Opportunities for change for the Black Church in light of Black Lives Matter 2020 By Karen Carberry

Operating remotely, from my private practice, I have observed how the COVID-19 pandemic and Black Lives Matter (BLM) movement not only intensified relationships between family members and local communities, it has opened a global knowledge base on the impact of everyday racism (Essed, 1991). It has also re-opened generational wounds seeking transgenerational healing.

Tackling isolation and loneliness

Through new skills learnt from the younger generation, elders are using FaceTime, WhatsApp and Zoom to keep connected, sharing stories of their early lived experiences of injustice, particularly within the UK church system. I recall a former pastor recounting a time when Black people arrived here in the fifties and sixties, and found that in some congregations, Black parishioners were unwelcome to fellowship at ‘White’ churches. At end of service, the minister would greet them with the words: “Thank you for coming. Please do not come again.”

Alarmed, and in order to maintain spiritual and emotional stability, a network of Black UK-based parishioners would inform others of churches that were amenable to fellowship, providing resilience to subsequently set up their own network of ‘Black’ churches. It is somewhat disappointing, therefore, that decades later, news that a Black vicar was recently rejected from taking up a position with a White Church of England congregation – due to his race – illustrates that institutional racism prevails (BBC, 2020). One can only speculate upon the systemic sharing of pain within the Black Christian community of another Black man wronged.  

Reaching out to single Black men – and providing kindness, individual/group space to talk, fellowship through mutual interests and support during this time – will go a long way to enhancing stronger connections to racial identity, affinity, Black pride, belonging and Black love (Boyd-Franklin, 1989).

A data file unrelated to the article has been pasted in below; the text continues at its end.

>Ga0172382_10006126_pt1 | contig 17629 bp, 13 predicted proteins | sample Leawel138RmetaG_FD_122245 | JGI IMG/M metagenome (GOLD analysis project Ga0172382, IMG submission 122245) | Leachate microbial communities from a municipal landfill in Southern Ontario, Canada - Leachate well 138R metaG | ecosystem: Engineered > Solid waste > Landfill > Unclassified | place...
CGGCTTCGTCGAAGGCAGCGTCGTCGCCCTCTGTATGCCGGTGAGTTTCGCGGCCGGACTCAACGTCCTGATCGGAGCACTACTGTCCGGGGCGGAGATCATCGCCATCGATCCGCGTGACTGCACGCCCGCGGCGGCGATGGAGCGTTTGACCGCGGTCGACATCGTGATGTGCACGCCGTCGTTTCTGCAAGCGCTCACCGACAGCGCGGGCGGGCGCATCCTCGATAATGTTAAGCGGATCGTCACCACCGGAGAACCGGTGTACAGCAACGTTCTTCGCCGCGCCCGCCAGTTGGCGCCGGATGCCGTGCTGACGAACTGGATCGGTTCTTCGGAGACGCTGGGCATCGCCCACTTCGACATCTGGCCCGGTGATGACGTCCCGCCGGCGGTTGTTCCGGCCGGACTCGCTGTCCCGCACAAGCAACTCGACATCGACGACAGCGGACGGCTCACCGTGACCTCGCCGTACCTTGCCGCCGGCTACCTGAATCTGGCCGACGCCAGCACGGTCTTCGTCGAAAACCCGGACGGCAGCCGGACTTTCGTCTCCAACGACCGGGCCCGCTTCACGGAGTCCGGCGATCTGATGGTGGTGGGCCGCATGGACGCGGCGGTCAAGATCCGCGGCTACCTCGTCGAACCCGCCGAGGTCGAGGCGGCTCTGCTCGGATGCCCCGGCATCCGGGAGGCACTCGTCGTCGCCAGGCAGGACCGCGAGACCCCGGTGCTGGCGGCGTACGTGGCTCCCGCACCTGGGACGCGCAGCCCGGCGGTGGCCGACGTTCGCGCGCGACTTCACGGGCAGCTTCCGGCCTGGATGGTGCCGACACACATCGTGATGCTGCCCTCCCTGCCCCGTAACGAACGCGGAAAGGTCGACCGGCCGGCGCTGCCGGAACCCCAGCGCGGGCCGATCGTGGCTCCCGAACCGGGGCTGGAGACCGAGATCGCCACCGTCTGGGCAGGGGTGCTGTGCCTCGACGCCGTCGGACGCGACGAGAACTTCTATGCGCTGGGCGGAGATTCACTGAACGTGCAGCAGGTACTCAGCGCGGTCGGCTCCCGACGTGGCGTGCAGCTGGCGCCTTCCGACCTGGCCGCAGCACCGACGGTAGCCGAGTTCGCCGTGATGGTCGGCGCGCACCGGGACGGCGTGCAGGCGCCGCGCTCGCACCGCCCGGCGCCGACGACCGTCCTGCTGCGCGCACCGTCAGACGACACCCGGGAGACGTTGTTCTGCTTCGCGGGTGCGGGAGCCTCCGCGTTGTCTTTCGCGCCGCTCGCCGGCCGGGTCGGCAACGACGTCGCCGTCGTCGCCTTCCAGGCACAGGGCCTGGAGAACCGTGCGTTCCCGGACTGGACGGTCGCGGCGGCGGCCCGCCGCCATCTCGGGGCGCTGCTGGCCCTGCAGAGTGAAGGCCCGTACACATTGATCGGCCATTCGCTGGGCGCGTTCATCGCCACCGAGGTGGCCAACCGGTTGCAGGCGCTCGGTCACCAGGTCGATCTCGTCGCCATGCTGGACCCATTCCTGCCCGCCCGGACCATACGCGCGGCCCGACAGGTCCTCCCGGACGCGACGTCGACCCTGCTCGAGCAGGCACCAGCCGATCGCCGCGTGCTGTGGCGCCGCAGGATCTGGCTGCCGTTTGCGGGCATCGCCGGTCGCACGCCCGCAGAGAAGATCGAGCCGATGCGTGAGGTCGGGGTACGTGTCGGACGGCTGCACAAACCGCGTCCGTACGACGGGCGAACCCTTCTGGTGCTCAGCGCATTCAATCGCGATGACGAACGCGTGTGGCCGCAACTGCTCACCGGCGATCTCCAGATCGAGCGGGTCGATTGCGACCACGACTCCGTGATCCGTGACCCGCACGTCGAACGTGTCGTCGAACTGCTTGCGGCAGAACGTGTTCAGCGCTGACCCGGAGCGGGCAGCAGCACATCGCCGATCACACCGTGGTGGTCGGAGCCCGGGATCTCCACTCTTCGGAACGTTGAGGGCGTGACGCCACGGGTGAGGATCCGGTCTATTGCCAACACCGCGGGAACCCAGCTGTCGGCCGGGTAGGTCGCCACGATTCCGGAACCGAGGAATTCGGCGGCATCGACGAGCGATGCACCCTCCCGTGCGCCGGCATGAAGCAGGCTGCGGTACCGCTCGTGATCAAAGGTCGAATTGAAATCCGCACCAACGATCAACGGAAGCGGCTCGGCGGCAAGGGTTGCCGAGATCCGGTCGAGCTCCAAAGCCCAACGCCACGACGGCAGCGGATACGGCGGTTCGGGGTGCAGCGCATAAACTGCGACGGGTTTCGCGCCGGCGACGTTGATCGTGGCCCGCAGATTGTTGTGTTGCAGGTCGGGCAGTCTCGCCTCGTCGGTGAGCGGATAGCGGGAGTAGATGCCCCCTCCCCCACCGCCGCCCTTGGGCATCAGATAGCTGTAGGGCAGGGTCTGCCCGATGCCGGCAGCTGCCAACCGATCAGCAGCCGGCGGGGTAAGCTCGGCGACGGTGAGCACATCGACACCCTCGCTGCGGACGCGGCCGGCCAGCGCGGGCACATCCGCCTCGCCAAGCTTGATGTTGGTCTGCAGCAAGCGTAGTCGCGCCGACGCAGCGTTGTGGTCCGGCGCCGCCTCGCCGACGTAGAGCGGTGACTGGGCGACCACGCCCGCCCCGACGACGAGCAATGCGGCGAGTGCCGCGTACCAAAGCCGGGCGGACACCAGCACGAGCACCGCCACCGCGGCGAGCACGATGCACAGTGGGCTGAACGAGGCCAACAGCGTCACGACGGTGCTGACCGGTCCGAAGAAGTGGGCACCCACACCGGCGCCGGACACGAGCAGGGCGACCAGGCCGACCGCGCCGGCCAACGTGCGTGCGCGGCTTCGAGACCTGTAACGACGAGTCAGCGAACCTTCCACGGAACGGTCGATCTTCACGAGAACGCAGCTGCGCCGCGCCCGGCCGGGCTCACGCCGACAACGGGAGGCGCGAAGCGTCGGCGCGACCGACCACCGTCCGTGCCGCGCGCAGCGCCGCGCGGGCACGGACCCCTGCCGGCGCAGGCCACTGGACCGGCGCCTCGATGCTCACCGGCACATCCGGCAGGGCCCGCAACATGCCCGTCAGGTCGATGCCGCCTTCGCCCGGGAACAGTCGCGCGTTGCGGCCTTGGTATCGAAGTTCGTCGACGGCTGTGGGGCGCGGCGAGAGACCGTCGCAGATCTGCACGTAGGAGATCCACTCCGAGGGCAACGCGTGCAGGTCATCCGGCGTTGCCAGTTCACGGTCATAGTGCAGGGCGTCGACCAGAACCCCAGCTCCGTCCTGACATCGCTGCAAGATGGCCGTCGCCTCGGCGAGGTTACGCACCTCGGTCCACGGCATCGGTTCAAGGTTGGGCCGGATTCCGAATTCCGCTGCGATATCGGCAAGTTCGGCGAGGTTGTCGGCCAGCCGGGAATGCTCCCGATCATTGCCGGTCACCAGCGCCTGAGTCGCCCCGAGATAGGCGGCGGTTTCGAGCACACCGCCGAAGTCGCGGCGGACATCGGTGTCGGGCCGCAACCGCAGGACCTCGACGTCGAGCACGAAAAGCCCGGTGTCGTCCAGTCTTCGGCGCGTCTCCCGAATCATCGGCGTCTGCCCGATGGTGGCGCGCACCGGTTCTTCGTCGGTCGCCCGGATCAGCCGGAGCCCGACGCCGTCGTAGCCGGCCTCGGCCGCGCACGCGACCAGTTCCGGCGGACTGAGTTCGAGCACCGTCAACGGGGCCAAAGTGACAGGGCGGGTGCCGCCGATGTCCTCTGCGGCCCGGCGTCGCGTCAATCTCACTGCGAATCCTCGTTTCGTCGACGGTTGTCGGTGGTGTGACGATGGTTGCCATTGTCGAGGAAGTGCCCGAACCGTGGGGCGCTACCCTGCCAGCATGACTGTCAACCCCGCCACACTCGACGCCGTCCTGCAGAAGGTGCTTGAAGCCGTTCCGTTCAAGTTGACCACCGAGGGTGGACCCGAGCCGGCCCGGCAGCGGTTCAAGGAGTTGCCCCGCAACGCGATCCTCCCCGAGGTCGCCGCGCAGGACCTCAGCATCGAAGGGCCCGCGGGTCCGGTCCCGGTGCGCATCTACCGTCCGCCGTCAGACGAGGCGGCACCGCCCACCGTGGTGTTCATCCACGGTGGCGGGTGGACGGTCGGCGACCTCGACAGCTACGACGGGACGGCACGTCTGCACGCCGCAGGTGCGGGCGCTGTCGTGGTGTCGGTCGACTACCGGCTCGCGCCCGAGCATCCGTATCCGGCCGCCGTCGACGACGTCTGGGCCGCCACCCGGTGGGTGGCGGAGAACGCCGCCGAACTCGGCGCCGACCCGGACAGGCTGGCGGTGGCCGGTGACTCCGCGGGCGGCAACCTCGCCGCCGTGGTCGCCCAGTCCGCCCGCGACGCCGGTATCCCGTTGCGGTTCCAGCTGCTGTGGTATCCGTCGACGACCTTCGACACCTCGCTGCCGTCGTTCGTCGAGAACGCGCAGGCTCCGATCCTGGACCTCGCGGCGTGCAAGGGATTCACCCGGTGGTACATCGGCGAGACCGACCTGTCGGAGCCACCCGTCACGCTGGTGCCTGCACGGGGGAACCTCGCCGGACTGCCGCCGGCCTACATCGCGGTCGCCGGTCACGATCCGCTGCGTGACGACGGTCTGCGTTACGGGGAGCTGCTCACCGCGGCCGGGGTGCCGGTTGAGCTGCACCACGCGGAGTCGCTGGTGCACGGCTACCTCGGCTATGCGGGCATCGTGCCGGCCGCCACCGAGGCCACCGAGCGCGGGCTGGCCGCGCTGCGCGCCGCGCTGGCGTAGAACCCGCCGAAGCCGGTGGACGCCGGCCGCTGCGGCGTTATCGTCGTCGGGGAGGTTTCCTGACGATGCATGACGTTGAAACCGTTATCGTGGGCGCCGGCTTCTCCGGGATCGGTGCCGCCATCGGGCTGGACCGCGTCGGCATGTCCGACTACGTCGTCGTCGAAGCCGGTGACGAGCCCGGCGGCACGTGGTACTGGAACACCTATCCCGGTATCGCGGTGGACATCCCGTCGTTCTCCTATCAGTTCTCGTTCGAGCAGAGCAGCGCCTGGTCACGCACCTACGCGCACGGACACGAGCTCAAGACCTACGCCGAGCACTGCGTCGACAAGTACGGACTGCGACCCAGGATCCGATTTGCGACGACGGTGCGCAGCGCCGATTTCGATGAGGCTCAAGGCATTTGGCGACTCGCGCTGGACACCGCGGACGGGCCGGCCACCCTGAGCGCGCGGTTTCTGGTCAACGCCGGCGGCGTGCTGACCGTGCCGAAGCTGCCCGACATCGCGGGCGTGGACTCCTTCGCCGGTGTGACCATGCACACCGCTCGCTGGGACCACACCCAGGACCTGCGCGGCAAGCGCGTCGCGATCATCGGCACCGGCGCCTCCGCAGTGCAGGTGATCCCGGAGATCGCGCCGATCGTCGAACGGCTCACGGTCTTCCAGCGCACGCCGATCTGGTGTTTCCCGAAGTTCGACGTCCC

What can the Church do to help process the emerging tsunami of grief and tension outside of the normalcy of prayer and fasting?

I have had the privilege of being part of a collaborative group of churches over 10 years ago, which hosted a conference delivering seminars on ‘Strengthening Emotional, Physical and Financial Health’, at a time when there was much stigma attached to talking about mental health. With significant numbers of Black men and Black and Minority Ethnic employees either working frontline or affected by COVID-19, there is clear evidence and a connection between structural racism and health inequities (Gee and Ford, 2011).  

Injustices such as bullying, negatively affect the ‘fight or flight’ response, together with a subsequent effect on the immune system through stress-related symptoms, such as anxiety and high blood pressure (Morey et al, 2015). Sharing strategies for self-care and utilising the church networks to support congregants with psycho-education will:

a) examine the embodied response (headache, lethargy, anxiety)

b) normalise it as a natural response to feeling emotionally distressed

c) Initiate talking therapy, visit GP, stress management techniques, eg. breathing exercises, to maintain balance

How can churches provide further support for parents and couples through psycho-education?

Choose Life International (CLI), in Jamaica, quickly seized upon the opportunities presented by COVID-19 to develop a series of webinars to both support and strengthen individuals, couples, families and communities, whether in shielding or working from home, across the Caribbean and globally. CLI shared de-stigmatising resources, delivered by Christian leaders in their field of expertise (CLI, 2020). A range of weekly webinars addressed:

• Parenting
• Building Self-Esteem and Positive Racial Identity in Children and Young People
• Dealing with Conflict in the Home
• Strengthening and Preparing for Marriage
• Being Single 

Webinars streamed into the privacy of homes, and revisited in church discussion groups, lessen isolation. Sharing strategies that work keeps parents – whether together or separated – consistent and on the same page, instilling into children to be racially integrated, and emotionally and mentally healthy (Katz, 1999).

Karen Carberry is a Consultant Family Therapist & Systemic Supervisor. She is also co-editor of The International Handbook of Black Community Mental Health (Publisher: Emerald Publishing Ltd).

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